By Leika Kihara
TOKYO -The Bank of Japan will maintain its ultra-loose monetary policy as the economy has not been affected much by the global inflationary trend, Governor Haruhiko Kuroda said, stressing the country’s 15-year experience with deflation is keeping wage growth subdued.
Japan’s core consumer inflation hit 2.1% for two straight months in May, but the increase was due almost entirely to soaring energy prices, Kuroda was quoted as saying in a video recording of a seminar released on Wednesday.
While core consumer inflation may stay around 2% for about a year, it is likely to slow to around 1% in the next fiscal year beginning in April 2023, he said.
“Unlike other economies, the Japanese economy has not been much affected by the global inflationary trend, so monetary policy will continue to be accommodative,” he said, according to the recording released by the Bank for International Settlements (BIS).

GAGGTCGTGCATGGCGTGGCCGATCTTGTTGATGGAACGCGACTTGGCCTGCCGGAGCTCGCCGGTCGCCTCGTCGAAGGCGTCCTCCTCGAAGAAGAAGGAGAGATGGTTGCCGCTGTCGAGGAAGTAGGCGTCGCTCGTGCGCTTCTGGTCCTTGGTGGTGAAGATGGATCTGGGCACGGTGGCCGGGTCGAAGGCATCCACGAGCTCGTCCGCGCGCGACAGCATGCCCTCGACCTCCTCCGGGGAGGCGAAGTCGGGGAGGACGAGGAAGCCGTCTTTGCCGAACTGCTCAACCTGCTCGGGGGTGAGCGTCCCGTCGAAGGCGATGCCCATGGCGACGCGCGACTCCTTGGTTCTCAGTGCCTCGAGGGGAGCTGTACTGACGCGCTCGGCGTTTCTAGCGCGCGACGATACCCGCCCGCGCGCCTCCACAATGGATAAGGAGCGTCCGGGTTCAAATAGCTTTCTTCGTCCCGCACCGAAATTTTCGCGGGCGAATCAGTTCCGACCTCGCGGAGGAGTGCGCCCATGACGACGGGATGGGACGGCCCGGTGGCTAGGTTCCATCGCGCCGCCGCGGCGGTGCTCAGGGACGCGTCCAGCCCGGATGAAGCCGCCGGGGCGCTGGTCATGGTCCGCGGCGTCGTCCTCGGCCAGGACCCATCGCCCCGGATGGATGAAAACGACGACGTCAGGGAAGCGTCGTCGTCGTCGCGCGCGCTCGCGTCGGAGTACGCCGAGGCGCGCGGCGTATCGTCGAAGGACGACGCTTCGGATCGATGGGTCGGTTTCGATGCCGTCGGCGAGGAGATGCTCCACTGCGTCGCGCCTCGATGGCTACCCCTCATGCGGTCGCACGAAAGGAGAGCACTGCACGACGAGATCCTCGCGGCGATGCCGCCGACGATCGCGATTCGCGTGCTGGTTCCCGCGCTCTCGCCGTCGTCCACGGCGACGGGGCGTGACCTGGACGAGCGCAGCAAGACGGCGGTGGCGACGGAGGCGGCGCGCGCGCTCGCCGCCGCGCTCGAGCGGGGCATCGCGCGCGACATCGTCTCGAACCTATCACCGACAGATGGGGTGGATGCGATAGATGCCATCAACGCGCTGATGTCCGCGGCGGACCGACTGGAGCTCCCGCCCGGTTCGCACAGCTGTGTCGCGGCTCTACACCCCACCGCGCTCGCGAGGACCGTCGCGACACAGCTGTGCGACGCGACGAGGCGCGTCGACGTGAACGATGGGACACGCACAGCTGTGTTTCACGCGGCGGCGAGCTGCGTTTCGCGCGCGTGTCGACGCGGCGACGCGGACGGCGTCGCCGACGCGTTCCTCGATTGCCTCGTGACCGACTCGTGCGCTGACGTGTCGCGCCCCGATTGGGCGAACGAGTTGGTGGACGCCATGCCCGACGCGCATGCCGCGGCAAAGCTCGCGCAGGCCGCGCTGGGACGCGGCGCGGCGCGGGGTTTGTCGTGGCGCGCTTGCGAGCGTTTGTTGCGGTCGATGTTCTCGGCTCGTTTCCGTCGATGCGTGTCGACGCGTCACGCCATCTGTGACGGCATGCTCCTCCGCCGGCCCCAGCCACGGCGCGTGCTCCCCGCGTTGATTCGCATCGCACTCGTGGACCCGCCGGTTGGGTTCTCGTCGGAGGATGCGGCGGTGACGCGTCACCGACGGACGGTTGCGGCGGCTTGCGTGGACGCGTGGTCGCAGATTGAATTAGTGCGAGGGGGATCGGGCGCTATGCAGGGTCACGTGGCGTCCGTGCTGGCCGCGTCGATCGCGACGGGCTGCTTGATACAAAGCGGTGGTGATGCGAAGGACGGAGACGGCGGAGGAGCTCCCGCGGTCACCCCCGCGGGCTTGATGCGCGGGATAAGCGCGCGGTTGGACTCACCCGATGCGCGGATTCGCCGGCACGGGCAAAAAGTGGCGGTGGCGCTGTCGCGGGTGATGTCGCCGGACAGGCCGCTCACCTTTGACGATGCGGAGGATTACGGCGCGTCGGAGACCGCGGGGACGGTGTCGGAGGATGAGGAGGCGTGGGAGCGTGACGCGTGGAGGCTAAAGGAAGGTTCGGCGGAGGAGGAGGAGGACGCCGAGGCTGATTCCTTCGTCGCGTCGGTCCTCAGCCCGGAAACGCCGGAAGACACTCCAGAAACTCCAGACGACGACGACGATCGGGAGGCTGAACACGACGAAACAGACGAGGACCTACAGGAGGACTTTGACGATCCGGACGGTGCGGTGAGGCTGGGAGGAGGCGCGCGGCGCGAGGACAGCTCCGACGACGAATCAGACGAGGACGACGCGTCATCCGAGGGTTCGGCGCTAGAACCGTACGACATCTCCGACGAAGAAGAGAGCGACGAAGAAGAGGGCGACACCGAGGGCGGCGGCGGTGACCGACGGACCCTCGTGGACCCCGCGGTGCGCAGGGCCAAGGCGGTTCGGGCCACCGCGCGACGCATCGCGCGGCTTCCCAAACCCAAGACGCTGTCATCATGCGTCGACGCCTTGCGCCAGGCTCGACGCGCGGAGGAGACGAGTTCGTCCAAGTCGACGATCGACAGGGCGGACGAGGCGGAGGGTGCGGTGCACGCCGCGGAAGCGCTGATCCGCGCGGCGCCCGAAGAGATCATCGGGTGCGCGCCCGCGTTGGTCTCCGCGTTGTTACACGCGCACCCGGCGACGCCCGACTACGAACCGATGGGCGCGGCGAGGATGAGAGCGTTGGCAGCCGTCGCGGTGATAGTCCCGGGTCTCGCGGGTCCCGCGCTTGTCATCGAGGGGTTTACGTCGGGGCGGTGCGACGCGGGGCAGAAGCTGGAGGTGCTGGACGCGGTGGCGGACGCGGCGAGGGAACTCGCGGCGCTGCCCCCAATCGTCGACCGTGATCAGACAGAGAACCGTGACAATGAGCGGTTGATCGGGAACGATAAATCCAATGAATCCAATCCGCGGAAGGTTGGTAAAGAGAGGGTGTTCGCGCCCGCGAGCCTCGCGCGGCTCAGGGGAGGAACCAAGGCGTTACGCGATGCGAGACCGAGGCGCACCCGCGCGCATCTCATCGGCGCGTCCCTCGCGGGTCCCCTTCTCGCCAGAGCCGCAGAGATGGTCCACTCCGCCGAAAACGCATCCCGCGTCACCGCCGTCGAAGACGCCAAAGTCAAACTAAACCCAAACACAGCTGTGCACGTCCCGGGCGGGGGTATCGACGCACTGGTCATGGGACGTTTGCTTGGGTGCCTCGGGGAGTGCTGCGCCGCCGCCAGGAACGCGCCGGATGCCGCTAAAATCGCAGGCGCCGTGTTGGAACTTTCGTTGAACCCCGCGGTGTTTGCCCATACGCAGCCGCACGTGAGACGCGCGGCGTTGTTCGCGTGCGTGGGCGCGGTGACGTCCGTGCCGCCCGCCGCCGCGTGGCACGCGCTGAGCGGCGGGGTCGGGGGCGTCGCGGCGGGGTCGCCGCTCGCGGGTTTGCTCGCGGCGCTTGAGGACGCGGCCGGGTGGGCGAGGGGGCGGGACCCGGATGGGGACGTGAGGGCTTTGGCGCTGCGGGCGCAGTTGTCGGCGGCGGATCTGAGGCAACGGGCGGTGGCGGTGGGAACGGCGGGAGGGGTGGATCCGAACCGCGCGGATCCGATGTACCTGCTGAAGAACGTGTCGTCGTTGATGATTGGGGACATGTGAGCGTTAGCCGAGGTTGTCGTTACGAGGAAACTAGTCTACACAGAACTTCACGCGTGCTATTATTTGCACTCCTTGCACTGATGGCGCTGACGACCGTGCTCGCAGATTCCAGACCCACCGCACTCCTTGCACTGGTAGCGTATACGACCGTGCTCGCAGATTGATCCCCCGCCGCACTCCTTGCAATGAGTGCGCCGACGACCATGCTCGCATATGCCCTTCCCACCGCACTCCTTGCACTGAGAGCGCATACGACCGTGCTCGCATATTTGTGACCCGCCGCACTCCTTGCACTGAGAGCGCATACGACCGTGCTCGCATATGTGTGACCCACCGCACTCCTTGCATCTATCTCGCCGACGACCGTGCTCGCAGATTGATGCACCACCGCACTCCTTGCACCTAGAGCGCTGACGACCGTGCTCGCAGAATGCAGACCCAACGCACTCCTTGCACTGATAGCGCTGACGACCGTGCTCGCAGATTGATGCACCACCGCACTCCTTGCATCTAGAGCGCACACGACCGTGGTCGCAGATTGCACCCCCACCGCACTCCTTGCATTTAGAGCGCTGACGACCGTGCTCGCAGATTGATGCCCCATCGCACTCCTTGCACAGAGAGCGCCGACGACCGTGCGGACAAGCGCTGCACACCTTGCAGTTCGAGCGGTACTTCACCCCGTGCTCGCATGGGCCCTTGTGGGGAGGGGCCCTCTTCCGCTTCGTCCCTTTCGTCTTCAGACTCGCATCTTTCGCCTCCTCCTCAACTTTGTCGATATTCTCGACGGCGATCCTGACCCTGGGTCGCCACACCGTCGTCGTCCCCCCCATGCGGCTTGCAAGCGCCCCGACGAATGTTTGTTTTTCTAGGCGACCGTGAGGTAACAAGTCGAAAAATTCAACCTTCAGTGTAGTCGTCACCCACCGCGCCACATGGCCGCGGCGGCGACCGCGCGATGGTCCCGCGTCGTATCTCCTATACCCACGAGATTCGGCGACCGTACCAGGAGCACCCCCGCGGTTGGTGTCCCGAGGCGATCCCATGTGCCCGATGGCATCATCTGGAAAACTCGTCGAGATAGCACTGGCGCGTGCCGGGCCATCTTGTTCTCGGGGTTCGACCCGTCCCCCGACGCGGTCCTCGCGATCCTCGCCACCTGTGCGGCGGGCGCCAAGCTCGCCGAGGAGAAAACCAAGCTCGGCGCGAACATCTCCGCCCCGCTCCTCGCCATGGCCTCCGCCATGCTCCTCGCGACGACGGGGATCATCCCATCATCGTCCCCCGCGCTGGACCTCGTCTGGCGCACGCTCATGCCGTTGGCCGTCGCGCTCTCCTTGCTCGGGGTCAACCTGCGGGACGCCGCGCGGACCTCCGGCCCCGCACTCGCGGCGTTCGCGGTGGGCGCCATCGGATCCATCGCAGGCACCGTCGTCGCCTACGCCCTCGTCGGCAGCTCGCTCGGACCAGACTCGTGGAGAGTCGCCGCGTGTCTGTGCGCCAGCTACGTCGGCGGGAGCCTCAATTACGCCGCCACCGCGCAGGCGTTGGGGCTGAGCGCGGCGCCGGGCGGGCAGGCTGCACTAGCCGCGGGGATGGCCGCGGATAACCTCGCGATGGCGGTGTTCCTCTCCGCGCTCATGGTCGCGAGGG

In the aftermath of Japan’s 15-year deflation that lasted through 2013, the country’s firms have become “very cautious” in raising prices and wages, Kuroda said in the seminar held in Basel on Sunday.
“The economy recovered and companies recorded high profits. The labour market became quite tight. But wages didn’t increase much and prices didn’t increase much,” he said.
Soaring global commodity prices and a weak yen, which inflates the cost of importing raw material, have pushed Japan’s core consumer inflation above the BOJ’s 2% target.
But Kuroda has repeatedly stressed the need to maintain ultra-low interest rates until inflation is driven more by strong demand, making the BOJ an outlier among a global wave of central banks hiking rates to combat surging inflation.
Kuroda said it was “extremely difficult” to assess the impact various structural changes, such as geo-political risks and digitalisation, could have on the global economy.
“In any case, the mandate of central banks will remain the same. That is to stabilise prices for economic development with our monetary policies, although the policy transmission channel may change in a rapidly changing world with uncertainties,” he said.
(Reporting by Leika Kihara; Editing by Jacqueline Wong; Editing by Christopher Cushing)